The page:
Feb 22, 2017
Posted by Karen Hurst in categories: education, ethics, government, security
“As academics we can sign petitions, but it is not enough.”
As academics we can sign petitions, but it is not enough. Scott Aaronson wrote very eloquently about this issue after the initial ban was announced (see also Terry Tao). My department has seen a dramatic decrease in the number of applicants in general and not just from Iran. We were just informed that we can no longer make Teaching Assistant offers for students who are unlikely to get a visa to come here.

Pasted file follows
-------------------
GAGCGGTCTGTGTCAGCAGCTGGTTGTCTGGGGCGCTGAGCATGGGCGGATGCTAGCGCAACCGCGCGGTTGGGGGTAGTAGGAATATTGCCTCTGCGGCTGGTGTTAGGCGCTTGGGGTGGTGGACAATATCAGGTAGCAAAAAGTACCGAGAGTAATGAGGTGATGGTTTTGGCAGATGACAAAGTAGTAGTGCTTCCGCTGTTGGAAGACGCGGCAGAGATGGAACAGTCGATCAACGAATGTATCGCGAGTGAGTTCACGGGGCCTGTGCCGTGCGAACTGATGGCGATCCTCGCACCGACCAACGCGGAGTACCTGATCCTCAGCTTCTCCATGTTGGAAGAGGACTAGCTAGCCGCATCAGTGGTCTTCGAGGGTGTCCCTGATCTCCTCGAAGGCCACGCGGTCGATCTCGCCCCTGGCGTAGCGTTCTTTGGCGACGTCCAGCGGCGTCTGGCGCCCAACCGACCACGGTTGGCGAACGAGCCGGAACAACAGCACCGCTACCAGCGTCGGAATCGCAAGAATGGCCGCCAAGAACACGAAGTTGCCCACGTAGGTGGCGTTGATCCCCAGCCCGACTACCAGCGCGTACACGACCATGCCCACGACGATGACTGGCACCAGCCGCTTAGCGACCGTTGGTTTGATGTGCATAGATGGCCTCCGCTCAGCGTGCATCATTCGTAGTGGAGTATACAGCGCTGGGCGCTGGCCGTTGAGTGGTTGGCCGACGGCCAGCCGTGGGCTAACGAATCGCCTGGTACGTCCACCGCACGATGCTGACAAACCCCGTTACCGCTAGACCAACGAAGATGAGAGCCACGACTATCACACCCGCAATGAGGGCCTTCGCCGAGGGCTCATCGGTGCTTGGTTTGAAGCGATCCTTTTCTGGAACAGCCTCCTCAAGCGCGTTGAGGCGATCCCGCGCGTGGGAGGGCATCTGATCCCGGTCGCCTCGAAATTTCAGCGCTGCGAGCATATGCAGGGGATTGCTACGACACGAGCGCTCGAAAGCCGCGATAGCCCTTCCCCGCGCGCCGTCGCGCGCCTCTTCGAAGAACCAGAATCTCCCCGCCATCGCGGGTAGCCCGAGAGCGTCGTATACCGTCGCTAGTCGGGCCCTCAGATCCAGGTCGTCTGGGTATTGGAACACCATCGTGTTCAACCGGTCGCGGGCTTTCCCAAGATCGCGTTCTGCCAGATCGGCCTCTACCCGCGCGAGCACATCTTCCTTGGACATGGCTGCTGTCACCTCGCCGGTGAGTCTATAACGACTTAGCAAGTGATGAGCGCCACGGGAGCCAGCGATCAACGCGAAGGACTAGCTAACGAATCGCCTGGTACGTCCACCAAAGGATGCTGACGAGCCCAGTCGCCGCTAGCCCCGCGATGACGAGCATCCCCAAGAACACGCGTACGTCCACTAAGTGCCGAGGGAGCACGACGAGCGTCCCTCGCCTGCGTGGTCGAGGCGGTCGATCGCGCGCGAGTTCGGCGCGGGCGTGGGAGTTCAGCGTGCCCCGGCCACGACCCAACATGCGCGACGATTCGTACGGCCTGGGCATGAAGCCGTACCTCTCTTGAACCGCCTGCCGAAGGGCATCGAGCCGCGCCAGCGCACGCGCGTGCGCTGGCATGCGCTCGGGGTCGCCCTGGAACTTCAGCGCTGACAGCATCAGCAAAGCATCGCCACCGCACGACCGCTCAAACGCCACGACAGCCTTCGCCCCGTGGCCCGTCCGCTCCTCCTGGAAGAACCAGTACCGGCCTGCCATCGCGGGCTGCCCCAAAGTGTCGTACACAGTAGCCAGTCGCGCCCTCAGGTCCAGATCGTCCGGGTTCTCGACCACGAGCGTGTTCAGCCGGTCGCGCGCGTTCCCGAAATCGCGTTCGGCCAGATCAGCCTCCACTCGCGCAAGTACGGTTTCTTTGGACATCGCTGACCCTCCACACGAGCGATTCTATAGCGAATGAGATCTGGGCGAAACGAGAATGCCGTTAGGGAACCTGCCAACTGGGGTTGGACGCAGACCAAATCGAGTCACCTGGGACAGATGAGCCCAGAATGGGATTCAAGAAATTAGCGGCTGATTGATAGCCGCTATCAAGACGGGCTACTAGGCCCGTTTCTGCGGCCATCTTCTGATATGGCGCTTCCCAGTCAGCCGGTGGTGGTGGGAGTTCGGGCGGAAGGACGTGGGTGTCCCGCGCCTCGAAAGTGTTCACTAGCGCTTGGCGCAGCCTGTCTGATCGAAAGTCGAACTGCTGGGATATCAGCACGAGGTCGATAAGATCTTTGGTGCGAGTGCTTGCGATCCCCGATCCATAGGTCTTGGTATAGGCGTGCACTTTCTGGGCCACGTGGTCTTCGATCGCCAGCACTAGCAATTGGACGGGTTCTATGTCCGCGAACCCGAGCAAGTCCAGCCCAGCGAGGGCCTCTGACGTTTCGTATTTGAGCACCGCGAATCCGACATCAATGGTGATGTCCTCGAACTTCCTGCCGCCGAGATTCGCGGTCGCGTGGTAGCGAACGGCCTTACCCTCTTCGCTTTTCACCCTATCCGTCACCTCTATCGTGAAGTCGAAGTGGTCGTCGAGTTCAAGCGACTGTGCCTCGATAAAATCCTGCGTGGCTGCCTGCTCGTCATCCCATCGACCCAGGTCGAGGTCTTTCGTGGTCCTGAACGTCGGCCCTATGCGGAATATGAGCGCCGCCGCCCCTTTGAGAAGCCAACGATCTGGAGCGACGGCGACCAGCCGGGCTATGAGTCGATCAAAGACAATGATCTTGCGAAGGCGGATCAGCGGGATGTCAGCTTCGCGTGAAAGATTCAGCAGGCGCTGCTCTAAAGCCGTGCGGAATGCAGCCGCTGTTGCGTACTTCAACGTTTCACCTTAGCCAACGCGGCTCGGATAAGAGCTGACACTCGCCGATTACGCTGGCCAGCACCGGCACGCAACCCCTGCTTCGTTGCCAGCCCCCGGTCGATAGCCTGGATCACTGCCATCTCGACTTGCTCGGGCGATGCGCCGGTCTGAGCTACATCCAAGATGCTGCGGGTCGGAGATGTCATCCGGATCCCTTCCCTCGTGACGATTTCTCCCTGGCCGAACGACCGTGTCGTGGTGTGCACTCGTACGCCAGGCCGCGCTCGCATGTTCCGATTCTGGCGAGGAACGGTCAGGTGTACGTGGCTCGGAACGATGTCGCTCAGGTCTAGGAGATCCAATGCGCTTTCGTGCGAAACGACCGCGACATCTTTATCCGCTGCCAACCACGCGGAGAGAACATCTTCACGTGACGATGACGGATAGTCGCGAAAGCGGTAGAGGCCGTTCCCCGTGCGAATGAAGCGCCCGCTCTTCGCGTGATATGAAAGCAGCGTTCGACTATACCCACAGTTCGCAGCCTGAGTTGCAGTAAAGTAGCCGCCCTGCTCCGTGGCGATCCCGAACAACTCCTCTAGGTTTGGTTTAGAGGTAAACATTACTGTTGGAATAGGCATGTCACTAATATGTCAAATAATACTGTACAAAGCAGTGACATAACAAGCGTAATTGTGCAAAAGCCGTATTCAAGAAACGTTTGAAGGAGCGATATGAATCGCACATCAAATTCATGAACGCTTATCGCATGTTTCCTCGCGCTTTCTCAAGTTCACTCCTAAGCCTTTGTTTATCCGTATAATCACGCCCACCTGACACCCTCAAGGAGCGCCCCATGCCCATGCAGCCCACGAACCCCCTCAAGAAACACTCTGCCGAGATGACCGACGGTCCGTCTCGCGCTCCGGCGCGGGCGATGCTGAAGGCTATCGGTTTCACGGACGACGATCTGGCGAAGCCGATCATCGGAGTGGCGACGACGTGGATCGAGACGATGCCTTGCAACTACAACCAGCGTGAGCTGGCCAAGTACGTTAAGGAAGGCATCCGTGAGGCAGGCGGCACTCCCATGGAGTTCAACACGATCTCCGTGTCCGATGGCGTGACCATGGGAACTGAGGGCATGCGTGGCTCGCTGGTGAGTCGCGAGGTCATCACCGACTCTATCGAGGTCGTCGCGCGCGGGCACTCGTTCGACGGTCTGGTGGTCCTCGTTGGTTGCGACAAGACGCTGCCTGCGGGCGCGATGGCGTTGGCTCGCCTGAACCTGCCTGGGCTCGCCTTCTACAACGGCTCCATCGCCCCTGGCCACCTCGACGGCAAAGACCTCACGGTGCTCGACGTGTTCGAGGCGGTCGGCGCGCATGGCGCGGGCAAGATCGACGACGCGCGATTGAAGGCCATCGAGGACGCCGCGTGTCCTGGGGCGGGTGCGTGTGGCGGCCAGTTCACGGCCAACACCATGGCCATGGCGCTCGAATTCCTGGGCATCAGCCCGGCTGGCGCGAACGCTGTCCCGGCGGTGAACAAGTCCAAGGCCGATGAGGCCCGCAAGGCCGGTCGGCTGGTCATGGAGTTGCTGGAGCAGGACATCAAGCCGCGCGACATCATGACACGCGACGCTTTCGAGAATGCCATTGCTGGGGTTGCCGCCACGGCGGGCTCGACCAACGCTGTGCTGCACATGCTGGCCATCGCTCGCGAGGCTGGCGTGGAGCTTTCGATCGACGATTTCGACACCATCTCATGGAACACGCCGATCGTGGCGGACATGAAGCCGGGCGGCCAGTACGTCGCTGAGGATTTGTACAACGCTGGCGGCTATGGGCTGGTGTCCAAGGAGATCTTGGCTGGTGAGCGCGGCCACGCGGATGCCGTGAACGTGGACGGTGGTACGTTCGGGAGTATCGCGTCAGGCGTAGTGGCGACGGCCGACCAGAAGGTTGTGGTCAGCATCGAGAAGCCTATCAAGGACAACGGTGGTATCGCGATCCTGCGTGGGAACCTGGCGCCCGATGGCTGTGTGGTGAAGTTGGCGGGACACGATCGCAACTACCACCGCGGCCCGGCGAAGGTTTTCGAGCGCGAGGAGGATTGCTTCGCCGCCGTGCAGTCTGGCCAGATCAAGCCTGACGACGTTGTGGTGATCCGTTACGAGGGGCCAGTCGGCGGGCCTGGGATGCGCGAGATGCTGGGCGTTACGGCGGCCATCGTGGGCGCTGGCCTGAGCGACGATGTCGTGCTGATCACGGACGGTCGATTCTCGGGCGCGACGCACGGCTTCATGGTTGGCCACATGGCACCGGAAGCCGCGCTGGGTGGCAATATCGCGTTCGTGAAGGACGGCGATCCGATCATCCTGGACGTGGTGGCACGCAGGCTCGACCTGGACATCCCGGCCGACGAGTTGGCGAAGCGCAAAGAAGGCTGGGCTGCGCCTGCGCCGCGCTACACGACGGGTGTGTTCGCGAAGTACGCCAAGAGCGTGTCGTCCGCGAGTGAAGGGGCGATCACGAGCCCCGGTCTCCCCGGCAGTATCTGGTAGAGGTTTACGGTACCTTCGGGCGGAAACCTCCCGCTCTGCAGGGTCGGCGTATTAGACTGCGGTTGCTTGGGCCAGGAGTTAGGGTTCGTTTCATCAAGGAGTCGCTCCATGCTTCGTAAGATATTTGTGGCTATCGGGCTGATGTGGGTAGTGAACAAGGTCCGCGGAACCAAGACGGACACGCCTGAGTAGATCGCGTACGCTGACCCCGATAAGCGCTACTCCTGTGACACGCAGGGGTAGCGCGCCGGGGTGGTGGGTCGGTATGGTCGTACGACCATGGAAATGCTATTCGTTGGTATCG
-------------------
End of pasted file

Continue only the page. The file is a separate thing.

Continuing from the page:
The Department of Homeland Security has demonstrated its blatant disregard for moral norms. Why should we trust its scientific norms? What confidence do we have that funding will not be used in some coercive way? What does it say to our students when we ask them to work for DHS? Yes, the government is big, but at some point the argument that it’s mostly the guy at the top who is bad but the rest of the agency is still committed to good science becomes just too hard to swallow. I decided that I can’t square that circle. Each one of us should think hard about whether we want to.